There are very, very few companies that have been great over a long time. It’s as if they were able to assemble an organization, a strategy, a culture, and product/services that was aligned, efficient, effective, and driven to deliver what the market wanted at a precise moment in history, but it was not sustainable. Or they became less competitive, or their product or service was superseded by something better. Think of Kodak, Xerox, Compaq, and most recently, Blackberry.
The problem is that when they are at the top and business is booming, everyone points at them as something to emulate. The admirers hold them up as the ‘way to do it’ and they attempt to copy the success. United tried to copy Southwest with Ted, K-Mart tried to copy Wal-Mart, Compaq tried to copy Dell, and none of those worked.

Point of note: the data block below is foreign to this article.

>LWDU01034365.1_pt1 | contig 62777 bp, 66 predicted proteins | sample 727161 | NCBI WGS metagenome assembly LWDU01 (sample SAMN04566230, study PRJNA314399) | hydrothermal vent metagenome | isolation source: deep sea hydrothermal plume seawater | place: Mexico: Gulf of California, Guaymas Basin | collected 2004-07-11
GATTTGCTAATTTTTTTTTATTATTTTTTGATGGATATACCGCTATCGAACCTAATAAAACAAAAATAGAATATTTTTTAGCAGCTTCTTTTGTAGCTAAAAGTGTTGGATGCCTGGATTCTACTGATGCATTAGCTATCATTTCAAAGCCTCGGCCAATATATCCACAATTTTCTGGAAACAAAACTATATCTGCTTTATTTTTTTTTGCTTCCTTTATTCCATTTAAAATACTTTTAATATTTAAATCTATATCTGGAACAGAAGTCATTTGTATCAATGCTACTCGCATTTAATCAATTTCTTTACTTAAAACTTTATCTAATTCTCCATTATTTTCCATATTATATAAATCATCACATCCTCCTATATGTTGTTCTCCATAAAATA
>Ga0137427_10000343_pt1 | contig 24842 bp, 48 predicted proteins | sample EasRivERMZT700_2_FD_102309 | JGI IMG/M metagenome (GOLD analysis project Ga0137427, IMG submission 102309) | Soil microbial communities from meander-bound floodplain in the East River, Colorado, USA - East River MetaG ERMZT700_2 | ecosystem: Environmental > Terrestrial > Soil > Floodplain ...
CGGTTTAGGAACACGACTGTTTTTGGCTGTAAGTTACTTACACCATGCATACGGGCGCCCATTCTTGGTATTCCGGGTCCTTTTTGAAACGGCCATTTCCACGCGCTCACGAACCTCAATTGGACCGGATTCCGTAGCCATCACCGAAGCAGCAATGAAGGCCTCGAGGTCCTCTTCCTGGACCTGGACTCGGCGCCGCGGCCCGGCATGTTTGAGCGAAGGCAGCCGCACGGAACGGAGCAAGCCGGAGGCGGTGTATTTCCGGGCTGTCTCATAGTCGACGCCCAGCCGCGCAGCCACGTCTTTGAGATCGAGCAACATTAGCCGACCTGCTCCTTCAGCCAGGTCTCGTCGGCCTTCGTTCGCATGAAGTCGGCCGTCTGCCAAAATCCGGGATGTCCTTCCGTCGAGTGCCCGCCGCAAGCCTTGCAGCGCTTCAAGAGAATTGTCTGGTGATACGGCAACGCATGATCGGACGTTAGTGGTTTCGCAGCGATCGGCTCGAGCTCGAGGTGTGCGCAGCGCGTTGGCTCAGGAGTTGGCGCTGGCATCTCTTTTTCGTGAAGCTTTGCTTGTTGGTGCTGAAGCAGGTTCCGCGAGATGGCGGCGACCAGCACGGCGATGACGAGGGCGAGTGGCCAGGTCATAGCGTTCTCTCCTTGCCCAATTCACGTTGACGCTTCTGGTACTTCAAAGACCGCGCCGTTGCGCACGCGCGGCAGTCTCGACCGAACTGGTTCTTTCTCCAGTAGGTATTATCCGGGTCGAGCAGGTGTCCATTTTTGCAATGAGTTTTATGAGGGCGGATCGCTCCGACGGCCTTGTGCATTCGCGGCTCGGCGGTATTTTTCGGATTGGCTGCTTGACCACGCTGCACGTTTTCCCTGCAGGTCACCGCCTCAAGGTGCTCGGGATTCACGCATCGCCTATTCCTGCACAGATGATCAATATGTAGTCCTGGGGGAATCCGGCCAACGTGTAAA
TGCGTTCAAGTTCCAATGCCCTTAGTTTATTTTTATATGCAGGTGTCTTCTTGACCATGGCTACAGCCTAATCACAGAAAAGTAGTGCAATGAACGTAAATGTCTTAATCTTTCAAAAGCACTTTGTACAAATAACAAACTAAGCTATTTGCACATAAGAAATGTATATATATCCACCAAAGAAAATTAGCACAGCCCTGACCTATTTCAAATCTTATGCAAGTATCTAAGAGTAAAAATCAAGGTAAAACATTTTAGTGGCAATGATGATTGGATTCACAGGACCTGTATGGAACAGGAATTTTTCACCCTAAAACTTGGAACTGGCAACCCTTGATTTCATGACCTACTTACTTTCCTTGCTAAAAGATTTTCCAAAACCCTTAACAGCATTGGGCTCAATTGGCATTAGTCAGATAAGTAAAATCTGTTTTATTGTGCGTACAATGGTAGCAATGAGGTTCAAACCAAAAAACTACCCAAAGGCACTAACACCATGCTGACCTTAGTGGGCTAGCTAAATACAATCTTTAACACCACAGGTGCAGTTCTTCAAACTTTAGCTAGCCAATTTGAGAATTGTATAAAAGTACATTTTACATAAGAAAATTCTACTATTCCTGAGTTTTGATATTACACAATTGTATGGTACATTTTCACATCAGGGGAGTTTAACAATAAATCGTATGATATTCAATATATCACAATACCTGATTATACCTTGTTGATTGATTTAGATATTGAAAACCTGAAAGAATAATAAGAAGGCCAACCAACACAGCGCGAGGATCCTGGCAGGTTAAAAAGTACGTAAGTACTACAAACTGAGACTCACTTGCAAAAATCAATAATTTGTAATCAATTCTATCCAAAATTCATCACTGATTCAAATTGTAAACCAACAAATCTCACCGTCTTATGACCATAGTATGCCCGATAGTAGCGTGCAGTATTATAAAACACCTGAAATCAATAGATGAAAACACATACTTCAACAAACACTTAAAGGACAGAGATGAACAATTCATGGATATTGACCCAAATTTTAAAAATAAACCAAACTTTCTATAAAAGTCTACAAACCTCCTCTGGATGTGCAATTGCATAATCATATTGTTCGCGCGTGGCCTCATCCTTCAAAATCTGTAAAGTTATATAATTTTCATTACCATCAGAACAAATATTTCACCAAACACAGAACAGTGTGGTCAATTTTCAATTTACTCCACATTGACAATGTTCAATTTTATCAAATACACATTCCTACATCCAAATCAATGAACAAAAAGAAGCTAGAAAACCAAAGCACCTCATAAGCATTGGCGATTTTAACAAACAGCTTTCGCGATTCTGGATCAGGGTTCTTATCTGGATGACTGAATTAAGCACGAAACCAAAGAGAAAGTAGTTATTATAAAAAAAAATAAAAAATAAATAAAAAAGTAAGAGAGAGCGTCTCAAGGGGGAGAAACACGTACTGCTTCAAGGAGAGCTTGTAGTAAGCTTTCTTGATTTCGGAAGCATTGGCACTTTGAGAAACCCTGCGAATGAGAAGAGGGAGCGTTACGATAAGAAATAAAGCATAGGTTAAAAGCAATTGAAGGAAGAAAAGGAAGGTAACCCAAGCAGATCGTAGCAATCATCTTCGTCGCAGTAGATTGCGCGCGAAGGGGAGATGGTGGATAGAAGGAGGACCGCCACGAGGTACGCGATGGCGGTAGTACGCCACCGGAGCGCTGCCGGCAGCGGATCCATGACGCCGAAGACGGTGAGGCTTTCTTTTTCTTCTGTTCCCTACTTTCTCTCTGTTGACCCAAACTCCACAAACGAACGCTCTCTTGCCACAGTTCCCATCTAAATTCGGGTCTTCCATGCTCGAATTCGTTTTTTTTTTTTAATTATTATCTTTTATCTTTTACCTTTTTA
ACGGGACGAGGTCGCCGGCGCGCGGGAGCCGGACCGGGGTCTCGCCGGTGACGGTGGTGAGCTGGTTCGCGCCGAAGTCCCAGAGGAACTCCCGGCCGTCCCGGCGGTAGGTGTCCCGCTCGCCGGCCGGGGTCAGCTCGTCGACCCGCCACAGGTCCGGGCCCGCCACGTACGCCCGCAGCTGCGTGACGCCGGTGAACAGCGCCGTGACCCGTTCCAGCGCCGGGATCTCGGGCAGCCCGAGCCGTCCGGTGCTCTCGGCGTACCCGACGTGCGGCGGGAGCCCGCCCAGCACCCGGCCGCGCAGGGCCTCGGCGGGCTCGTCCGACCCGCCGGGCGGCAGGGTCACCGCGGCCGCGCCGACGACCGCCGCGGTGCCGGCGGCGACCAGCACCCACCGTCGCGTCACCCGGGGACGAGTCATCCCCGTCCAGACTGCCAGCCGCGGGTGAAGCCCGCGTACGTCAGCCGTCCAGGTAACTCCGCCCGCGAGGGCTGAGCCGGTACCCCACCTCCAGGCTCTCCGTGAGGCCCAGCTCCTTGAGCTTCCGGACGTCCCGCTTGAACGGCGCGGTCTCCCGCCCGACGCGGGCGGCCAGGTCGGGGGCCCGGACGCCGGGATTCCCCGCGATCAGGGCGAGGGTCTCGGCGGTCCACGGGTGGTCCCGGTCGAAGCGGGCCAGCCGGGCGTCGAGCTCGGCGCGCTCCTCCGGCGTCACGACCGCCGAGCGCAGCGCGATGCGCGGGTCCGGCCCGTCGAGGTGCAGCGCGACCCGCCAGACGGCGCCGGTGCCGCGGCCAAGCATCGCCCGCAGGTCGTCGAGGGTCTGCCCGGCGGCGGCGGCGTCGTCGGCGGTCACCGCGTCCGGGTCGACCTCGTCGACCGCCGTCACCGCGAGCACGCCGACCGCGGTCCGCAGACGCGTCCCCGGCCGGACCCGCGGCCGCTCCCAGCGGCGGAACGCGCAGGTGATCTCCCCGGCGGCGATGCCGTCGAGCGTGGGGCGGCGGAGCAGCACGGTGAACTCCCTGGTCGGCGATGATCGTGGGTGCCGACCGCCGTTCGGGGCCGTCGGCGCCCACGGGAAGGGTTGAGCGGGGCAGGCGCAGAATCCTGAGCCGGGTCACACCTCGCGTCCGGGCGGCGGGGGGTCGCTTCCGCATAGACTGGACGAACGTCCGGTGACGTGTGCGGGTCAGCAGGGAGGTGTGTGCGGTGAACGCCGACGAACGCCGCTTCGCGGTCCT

I’m not saying that we can’t learn from others. What I am saying is be careful about trying to copy what someone else does well. Focus instead on the few truisms that will enhance your own strategy, culture, and operations. Develop monitoring systems that alert you to changes external and internal to your own organization. And build skills at strategy, execution, and organization development without heavy reliance on models based on other companies.
© Copyright 2016 Bob Legge
Bob Legge provides organizations with the ability to exceed their most ambitious goals. I work with leaders of Fortune 500 companies, small and mid-size companies, nonprofits, education, and government. Together, we drive strategy, lead successful change, develop high performance cultures, improve individual and organizational performance, and produce faster, sustainable growth and value. Contact him at email@example.com